Selections from the English Poets: With Markings of the Best Passages, Critical Notices of the Writers, and an Essay on "What is Poetry?", Volume 2 (Google eBook)

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Hazard, 1854
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Page 156 - Why so pale and wan, fond lover? Prithee, why so pale? Will, when looking well can't move her, Looking ill prevail? Prithee, why so pale?
Page 214 - Damn with faint praise, assent with civil leer, And without sneering, teach the rest to sneer; Willing to wound, and yet afraid to strike, Just hint a fault and hesitate dislike...
Page 214 - Like Cato, give his little senate laws, And sit attentive to his own applause ; While wits and templars every sentence raise, And wonder with a foolish face of praise— Who but must laugh if such a man there be ? Who would not weep, if Atticus were he ? What though my name stood rubric on the walls, Or plaster'd posts, with claps, in capitals ? Or smoking forth, a hundred hawkers...
Page 85 - Out of my grief and my impatience, Answer'd neglectingly I know not what, He should, or he should not; for he made me mad, To see him shine so brisk and smell so sweet, And talk so like a waiting-gentlewoman...
Page 49 - Toby, rising from his chair, and going across the room, with the fly in his hand,— —I'll not hurt a hair of thy head: — Go, says he, lifting up the sash, and opening his hand as he spoke, to let it escape; — go, poor devil, get thee gone, why should I hurt thee? This world surely is wide enough to hold both thee and me.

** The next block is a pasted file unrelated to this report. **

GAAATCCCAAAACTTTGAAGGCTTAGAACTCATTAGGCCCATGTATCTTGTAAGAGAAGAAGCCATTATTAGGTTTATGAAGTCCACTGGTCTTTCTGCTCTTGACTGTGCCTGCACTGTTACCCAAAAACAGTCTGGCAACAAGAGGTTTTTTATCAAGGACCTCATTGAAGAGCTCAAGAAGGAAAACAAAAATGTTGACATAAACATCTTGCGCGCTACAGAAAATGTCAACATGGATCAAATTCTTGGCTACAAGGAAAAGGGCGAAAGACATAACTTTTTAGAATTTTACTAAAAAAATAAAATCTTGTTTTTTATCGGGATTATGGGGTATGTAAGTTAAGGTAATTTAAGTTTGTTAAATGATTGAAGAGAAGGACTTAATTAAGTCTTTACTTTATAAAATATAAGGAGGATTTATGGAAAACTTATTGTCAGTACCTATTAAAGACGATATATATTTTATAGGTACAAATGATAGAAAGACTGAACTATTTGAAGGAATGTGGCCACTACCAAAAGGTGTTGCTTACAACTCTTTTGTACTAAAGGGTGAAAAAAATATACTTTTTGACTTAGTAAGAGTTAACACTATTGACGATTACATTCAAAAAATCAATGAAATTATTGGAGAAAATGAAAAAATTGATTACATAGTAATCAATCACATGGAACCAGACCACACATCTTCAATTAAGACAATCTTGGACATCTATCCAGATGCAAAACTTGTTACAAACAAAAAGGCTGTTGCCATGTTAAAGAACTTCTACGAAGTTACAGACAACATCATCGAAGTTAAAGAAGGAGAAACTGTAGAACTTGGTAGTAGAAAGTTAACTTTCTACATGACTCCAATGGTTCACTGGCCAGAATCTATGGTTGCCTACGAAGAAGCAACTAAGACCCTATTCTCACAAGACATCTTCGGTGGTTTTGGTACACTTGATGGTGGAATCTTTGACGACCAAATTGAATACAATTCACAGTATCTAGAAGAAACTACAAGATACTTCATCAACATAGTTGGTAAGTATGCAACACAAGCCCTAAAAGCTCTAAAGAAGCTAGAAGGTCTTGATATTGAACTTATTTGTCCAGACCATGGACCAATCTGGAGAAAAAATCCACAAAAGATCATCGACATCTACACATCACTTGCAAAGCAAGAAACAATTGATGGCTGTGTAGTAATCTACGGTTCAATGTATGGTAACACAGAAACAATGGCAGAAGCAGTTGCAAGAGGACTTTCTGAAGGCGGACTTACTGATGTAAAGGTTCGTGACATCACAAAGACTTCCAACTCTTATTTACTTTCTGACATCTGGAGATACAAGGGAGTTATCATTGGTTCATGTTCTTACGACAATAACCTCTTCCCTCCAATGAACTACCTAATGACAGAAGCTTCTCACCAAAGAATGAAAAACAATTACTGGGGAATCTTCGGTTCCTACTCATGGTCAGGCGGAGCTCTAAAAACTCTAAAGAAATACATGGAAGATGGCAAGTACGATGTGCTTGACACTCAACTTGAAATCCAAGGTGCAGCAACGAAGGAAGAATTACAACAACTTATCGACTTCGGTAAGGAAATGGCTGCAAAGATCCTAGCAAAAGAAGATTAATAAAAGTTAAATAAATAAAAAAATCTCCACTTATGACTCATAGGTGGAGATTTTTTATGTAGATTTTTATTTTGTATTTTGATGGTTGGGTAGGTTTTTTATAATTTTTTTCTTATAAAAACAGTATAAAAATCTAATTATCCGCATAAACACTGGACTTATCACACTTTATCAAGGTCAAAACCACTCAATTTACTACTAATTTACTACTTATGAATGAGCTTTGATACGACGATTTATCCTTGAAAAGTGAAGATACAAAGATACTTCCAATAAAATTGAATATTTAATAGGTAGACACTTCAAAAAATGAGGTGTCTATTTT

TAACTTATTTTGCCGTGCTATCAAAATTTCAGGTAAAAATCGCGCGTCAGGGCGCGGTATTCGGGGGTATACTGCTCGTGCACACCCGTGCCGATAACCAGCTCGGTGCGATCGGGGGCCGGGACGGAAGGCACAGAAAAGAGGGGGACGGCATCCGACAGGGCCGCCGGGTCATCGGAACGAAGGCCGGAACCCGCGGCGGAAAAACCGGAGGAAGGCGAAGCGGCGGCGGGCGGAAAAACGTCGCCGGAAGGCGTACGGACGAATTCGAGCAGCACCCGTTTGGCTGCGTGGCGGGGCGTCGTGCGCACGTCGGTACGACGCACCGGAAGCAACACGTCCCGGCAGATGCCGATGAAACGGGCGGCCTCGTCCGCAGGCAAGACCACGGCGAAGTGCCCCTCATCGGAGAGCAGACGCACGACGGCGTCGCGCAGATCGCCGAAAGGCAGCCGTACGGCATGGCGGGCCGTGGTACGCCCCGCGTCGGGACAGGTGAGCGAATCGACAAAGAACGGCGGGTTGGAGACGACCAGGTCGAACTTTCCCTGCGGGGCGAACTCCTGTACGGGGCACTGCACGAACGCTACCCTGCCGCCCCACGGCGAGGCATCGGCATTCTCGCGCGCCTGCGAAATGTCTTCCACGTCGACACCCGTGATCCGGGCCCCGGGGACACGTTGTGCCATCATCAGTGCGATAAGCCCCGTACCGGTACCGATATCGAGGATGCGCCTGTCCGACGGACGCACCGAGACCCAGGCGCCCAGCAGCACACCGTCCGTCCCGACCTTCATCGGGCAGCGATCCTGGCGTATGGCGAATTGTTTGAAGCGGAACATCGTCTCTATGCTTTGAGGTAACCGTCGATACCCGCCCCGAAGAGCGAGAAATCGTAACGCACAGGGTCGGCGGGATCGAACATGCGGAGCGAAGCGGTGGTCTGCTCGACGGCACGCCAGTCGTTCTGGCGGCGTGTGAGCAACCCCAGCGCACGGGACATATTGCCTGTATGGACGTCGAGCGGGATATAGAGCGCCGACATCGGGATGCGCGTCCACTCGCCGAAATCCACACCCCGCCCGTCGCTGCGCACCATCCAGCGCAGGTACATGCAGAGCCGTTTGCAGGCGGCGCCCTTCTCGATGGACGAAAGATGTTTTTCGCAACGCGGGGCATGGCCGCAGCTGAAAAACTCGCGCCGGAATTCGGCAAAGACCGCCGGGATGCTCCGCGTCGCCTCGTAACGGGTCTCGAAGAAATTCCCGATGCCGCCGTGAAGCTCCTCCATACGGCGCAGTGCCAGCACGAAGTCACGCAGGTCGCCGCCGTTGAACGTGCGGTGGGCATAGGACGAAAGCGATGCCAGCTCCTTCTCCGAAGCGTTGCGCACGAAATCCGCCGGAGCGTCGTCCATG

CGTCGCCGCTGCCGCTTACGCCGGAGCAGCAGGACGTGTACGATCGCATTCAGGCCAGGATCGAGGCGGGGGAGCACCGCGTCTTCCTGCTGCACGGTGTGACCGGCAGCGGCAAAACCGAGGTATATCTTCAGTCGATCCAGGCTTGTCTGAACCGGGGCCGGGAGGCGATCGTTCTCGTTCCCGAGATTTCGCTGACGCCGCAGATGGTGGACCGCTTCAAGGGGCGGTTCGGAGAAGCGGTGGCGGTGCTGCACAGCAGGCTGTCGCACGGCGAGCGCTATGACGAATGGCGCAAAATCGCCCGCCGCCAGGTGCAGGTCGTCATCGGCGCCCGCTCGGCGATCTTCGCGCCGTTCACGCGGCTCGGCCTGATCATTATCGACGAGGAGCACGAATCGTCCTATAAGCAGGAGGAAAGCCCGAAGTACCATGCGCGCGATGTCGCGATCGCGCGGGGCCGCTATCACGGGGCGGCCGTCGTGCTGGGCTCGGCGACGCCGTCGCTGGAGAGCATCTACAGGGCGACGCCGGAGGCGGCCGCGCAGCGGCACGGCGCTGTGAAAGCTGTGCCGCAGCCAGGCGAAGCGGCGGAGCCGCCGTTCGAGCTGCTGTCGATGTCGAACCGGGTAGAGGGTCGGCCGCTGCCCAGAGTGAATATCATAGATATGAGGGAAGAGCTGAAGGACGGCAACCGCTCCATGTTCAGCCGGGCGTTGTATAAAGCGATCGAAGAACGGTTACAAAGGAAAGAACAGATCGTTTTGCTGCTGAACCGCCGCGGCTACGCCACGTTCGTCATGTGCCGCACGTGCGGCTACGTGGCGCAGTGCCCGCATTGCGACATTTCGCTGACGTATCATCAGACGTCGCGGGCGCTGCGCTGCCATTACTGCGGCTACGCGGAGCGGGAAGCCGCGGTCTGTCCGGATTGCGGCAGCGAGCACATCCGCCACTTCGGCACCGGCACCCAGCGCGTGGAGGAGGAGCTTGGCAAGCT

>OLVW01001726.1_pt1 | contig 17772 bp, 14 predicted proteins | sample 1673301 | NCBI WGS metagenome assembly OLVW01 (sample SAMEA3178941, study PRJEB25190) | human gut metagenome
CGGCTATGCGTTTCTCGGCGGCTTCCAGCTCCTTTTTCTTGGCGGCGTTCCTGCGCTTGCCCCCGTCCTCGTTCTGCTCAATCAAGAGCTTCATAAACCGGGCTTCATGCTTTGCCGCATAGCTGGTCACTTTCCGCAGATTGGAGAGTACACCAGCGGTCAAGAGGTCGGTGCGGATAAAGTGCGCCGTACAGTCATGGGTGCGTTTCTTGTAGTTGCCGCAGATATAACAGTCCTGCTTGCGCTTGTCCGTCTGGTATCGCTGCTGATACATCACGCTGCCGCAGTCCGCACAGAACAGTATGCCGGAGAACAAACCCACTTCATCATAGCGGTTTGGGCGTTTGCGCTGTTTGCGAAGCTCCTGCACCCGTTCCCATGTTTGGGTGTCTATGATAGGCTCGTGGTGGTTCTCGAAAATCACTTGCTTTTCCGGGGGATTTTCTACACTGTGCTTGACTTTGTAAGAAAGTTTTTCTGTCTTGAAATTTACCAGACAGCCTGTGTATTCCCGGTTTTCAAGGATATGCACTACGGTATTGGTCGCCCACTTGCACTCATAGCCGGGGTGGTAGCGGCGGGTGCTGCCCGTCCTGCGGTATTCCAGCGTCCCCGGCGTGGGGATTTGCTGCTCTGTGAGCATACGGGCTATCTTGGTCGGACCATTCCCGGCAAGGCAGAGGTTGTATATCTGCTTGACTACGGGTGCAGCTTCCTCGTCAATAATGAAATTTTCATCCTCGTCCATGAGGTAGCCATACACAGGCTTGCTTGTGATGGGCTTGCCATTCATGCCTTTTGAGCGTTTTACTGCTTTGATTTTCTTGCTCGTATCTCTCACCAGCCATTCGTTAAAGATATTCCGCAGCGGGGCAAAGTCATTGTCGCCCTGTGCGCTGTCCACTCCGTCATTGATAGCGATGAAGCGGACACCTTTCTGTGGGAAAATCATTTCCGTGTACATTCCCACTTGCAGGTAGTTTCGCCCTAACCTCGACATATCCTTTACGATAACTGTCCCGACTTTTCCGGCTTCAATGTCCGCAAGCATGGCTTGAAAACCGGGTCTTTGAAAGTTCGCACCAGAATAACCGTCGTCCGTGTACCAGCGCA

Page 176 - And rooks committee-men and trustees ; He'd run in debt by disputation, And pay with ratiocination. All this by syllogism, true In mood and figure, he would do. For rhetoric, he could not ope His mouth but out there flew a trope ; And when he happened to break off I' th' middle of his speech, or cough, . H...
Page 4 - For, wit lying most in the assemblage of ideas, and putting those together with quickness and variety wherein can be found any resemblance or congruity, thereby to make up pleasant pictures and agreeable visions in the fancy...
Page 248 - Here Cumberland lies, having acted his parts, The Terence of England, the mender of hearts ; A flattering painter, who made it his care, To draw men as they ought to be, not as they are. His gallants are all faultless, his women divine, And Comedy wonders at being so fine ; Like a tragedy queen he has dizen'd her out, Or rather like Tragedy giving a rout. His fools have their follies so lost in a crowd Of virtues and feelings, that Folly grows proud ; And coxcombs, alike in their failings alone,...
Page 104 - Such duty as the subject owes the prince Even such a woman oweth to her husband ; And when she is froward, peevish, sullen, sour, And not obedient to his honest will, What is she but a foul contending rebel, And graceless traitor to her loving lord ? I am ashamed that women are so simple To offer war where they should kneel for peace ; Or seek for rule, supremacy and sway, When they are bound to serve, love and obey.
Page 246 - OF old, when Scarron his companions invited, Each guest brought his dish and the feast was united ; If our landlord ' supplies us with beef, and with fish, Let each guest bring himself, and he brings the best dish : Our Dean...

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